Fishing lines: 'You've got to be kidding!' said the trout

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The Independent Online

In the 2003 National Stupid Ideas Championships, I'm very hopeful that dressing up as a Victorian angling toff on a steamingly hot day will at least get me into the quarter-finals. Smart move, huh? But there was a logic behind it: I was entering into the spirit of the Salmon and Trout Association's centenary.

The highlight of the jollities came on Wednesday, when a bunch of us boarded a steam train from London to Winchester. The idea was to recreate the classic journeys that famous anglers such as George Edward Mackenzie Skues and Frederic Halford made to fish legendary Hampshire rivers such as the Test and Itchen.

People were asked to dress appropriately, even if it meant strange glances from commuters. It was hot enough, dressed as I was - for those old steam trains offered no air conditioning. But it was even worse on the riverbank. A cravat, dashing suit and straw boater may have been just the thing to get my picture snapped with the Mayor of Winchester, but they weren't quite the right garb for catching trout.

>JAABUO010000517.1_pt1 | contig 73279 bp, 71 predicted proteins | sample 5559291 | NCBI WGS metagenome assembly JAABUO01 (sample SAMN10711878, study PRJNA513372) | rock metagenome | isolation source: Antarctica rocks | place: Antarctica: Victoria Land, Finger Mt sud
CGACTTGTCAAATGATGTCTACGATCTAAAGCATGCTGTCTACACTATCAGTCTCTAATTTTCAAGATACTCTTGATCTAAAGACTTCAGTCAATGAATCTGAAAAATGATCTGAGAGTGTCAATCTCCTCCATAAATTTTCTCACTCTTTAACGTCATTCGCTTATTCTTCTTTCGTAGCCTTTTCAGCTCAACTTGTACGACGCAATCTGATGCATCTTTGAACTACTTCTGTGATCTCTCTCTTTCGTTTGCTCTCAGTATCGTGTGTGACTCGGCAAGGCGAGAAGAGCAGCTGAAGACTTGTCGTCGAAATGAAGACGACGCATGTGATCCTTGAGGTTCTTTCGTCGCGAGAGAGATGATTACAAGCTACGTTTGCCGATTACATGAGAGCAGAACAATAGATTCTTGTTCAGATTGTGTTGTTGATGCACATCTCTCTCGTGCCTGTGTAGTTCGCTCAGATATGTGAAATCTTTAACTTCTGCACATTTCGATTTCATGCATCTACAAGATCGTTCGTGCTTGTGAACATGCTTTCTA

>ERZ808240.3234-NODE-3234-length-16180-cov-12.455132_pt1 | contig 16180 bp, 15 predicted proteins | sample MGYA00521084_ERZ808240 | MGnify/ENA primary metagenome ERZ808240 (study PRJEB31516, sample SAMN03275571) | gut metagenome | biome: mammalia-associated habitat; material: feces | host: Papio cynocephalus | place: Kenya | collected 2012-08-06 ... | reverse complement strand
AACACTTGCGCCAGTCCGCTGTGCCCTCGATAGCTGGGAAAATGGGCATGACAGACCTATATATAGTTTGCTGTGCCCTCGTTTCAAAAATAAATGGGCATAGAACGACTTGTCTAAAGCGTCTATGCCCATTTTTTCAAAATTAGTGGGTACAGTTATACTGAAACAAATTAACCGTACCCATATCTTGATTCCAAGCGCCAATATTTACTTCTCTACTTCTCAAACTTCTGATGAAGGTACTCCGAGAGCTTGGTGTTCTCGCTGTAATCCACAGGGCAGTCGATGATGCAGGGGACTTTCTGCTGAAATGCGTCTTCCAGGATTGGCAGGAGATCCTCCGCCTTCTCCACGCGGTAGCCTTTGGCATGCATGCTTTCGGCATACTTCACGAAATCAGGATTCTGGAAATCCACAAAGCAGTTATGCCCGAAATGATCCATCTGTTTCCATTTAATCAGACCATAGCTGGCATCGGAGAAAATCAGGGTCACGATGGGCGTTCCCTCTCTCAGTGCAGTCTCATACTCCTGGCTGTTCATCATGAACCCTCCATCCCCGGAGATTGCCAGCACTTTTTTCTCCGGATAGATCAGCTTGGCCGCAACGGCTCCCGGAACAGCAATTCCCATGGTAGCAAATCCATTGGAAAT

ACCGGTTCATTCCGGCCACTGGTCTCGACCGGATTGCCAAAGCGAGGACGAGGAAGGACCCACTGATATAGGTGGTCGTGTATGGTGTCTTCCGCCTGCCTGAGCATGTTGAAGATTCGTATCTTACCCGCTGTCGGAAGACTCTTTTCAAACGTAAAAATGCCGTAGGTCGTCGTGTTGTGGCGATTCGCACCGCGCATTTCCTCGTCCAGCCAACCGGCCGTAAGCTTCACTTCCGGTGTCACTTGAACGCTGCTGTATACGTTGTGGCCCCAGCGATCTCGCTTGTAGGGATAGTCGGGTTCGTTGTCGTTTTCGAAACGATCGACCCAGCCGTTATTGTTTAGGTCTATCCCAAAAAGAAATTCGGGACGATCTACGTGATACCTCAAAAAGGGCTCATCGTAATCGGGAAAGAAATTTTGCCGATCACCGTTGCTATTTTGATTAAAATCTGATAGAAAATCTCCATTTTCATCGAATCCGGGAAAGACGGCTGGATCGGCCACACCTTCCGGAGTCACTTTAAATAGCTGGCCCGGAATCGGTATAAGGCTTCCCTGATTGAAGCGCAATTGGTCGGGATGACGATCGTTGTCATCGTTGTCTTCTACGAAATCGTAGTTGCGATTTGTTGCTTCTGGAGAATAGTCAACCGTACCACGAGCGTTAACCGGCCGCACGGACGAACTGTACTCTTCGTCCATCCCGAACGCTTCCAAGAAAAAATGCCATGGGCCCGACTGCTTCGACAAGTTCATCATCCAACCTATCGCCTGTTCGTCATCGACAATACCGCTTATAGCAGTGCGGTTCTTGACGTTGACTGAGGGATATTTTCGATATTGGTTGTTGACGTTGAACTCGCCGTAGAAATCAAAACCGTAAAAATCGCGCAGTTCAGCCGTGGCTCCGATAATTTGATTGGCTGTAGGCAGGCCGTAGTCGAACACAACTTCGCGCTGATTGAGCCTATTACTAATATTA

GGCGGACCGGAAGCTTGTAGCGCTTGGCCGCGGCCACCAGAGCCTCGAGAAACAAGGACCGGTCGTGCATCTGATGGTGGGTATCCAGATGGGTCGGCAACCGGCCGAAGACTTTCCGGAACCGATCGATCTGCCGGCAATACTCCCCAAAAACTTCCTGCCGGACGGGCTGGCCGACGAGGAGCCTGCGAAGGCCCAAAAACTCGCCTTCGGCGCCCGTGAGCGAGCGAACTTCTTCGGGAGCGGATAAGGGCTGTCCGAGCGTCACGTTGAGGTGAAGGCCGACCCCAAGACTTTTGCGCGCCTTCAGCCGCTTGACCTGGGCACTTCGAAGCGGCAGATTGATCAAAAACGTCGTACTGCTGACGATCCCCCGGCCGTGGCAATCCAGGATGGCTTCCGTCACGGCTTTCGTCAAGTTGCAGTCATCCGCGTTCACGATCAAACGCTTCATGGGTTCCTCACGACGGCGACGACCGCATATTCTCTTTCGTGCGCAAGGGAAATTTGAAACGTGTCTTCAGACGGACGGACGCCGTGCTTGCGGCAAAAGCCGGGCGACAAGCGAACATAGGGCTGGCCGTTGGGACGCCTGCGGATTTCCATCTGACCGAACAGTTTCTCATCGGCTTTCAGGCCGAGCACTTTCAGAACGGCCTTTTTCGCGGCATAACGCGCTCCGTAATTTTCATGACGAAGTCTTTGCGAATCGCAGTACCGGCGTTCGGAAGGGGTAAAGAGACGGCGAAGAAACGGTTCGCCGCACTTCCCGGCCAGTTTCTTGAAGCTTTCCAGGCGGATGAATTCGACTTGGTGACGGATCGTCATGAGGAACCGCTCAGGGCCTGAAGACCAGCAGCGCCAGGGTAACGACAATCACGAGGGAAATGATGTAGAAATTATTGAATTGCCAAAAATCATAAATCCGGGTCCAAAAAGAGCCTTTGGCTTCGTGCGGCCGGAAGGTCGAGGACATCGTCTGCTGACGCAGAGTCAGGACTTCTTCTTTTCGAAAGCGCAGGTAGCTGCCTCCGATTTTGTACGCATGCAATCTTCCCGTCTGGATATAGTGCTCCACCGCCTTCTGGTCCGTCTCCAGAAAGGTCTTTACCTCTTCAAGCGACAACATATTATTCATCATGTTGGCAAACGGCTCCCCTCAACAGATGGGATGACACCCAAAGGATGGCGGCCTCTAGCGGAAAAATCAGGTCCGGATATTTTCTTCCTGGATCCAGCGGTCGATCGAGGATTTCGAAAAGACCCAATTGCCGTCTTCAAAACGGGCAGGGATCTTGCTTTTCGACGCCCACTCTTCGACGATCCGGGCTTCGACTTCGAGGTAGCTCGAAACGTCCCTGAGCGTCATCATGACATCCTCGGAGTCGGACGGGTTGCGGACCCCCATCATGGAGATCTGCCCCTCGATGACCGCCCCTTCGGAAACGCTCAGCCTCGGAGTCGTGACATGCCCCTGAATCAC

Ah yes, the fishing. Given a choice between shopping, going on a conducted tour of Winchester's sights or fishing on legendary waters that my daughter's children might get a rod on (if I put their names on a list now), you can guess which I chose.

I was allocated the Abbotts Barton beat of the river Itchen. They say the water here is clear as gin and twice as expensive. If you were lucky enough to become a member, you would pay £675 annually to fish it one day a week. By Itchen standards, that's cheap; though since membership is merely a concept rather than reality, it doesn't matter anyway.

For anoraks, Abbotts Barton is where in 1888, Skues formulated his first thoughts about trout feeding on nymphs. I even sat on the stone seat that was placed on the river where the great man's ashes were scattered when he died in 1949. All right,curb your excitement...

The fishing was useless. My fault entirely. The trout here are about as easy to catch as Saddam Hussein. They can spot an interloper at 100 yards, especially one disguised in a white wing-collar shirt and straw boater. You have to stalk them, pretending to be a blade of grass, because what makes this sort of fishing so frustrating is that you can see every fish, and they can see you. I could almost hear them saying: "You've got to be kidding!"

So I gave up, and admired the scenery with club chairman Roy Darlington, who took over the fishery in 1973. He told me the water's history, identified all the marsh plants I didn't know (most of them) and even pointed out the exact spot where Skues had his idea.

It seemed an idyllic life. But the past two years have been a nightmare for Darlington, watching 30 years' work wasted, because of... well, I'll tell you the whole sorry story next week.

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